By Elysse James | August 31st, 2007
In my last post I asked people to share their opinions on the state of the industry and the direction journalism is headed.
Here’s what I learned:
From what everyone said it seems the future will be in video/Web news. The journalists of tomorrow will be photographers, Web enthusiasts, videographers, and writers, who can do it all. Industry consolidation will lead to everyone doing a bit of everything work-wise, but experts on certain beats will flourish by combining all the different mediums to create a bigger picture for the consumer of what happens on a particular beat. The beat reporters will remain experts on their topic.
So, for those of us just starting out or still in early stages of our careers, it seems the best thing to do is learn to do everything, and to become an expert in at least one community-relevant topic.
The following are my favorite responses:
This one is from a non-journalist, a person who reads a lot of online news and watches TV news shows. He does not read newspapers or blogs.
- His belief (and one I personally disagree with) is that too many ‘bad’ journalists, slanted perspectives and agendas contaminate journalism. To combat this bias, he reads three or more news sources on the same story to get an idea of what the truth is. He views blogs and newspapers as strongly biased.
- He suggests the future lies in Web-based video, where the viewer can see exactly what is happening at a particular event and decide for themselves what the truth of the matter is.
An optimistic reporter had this to share about print journalism (I liked the whole response so I’m just going to print it for you here):
- “I think the future of the industry is healthy and secure (that sounds like something Bush would say in a State of the Union). Newspapers are steadily being forced to pick their audience – not just the general in public, but subgroups of the public. Maybe we write for the more community-oriented, maybe political junkies, maybe business-minded people. It’s not that it costs too much to brush with a broad stroke, but conglomeration has put even more emphasis on the bottom line. And unfortunately, you won’t find a journalistically-minded person at the top of any corporation. The (mostly) money-hungry, ethically-flexible corporate world would eat them alive. So journalism as a whole is making a choice – either get lucky and be one of the huge, respectable metropolitan big papers – Los Angeles Times, The Chronicle, New York Times, Boston Globe – or stay small and stay community. Papers will never die, though converting print stories to a Web site only makes sense. Can you imagine 30, 50, 100 years from now dad, grandpa or great-grandpa dusting off his computer chair to surf the Internet and show you old Web sites of when 9/11 happened? Or will he go to his scrapbook, and show you a headline? Nothing can compete with the permanence of newspaper. And that, above all, is why it will always survive. That argument itself speaks volumes about what the future of journalism is to me. It’s not flourishment, it’s survival. Print journalism is the dinosaur of another time that refuses to become extinct.”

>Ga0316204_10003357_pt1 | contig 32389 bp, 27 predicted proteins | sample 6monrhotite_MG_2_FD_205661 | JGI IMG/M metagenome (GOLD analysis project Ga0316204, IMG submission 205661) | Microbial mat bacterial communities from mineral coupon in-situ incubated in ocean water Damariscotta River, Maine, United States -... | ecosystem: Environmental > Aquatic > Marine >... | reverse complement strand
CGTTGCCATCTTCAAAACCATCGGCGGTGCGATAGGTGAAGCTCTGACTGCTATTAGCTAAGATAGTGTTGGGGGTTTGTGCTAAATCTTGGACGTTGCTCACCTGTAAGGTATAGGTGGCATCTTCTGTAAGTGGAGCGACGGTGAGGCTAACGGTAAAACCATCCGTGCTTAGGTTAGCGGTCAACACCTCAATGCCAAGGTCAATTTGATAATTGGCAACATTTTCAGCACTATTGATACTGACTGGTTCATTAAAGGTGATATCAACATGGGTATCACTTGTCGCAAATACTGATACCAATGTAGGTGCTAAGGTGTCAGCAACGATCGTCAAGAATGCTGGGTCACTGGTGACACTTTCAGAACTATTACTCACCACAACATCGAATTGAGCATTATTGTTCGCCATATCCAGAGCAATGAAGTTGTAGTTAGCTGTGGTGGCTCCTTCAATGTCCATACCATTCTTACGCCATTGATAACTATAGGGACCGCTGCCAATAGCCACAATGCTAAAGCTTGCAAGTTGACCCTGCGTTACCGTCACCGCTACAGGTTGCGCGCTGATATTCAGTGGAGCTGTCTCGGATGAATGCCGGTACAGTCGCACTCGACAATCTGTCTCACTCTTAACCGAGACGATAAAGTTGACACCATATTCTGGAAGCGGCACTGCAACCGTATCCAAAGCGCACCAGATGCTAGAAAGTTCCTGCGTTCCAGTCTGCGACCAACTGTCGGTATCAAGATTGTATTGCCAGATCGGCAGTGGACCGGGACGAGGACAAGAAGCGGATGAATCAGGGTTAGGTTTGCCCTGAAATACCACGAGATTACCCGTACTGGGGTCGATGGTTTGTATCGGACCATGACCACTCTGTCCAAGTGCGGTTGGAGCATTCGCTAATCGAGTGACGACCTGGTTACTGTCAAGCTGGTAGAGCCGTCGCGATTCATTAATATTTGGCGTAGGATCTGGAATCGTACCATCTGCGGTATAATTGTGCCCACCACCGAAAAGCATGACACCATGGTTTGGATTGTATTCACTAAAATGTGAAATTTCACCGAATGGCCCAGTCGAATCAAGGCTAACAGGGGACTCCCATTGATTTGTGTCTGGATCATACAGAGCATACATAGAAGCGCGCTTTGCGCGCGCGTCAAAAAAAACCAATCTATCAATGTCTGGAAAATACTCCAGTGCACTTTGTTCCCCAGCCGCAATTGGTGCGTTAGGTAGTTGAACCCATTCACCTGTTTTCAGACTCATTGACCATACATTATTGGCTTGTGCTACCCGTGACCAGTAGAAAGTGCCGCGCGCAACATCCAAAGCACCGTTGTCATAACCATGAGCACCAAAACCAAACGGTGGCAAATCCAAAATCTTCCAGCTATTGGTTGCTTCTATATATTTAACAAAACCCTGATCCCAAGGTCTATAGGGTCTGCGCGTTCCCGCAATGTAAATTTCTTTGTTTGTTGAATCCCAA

Another reporter had a gloomier outlook:
- He said the printed word is already dead, and that “the downfall of ethics and quality we are now experiencing is not because the technology of the Internet is zapping the profits from newspapers. It started decades ago as profitseekers saw their opportunity to manipulate information in a way to maximize monetary return. In radio they call this concept “Pay for play.” In newspapers it’s killing negative stories about advertisers, putting positive news out front as often as possible, and treating the news gathering side of the industry as just another expense. They were movements that were already broadly enacted throughout the media long before a lot of us got here. Now, however, these opportunists are becoming bold enough, thanks to the economic hardship gripping the industry, to go about reshaping journalism to “maximize profits” without the shame that would have been associated in the past with doing away with one’s ethics to make a buck.”
- His belief is that journalism still exists, and will continue to exist, but the accuracy and integrity of media during this time is strongly questionable.
Another favorite response concerning television news was that the news clips would descend deeper into celebrity and entertainment news, and that people would have to go to talk news shows and the Web to get real news by qualified people because the real television journalists are a dying breed and the new faces are chosen for looks and ability to read a teleprompter. (I’m hoping this isn’t true!)
Thanks to everyone who replied! The responses were varied, creative and interesting. I hope you all enjoyed reading this as much as I enjoyed my research on the topic!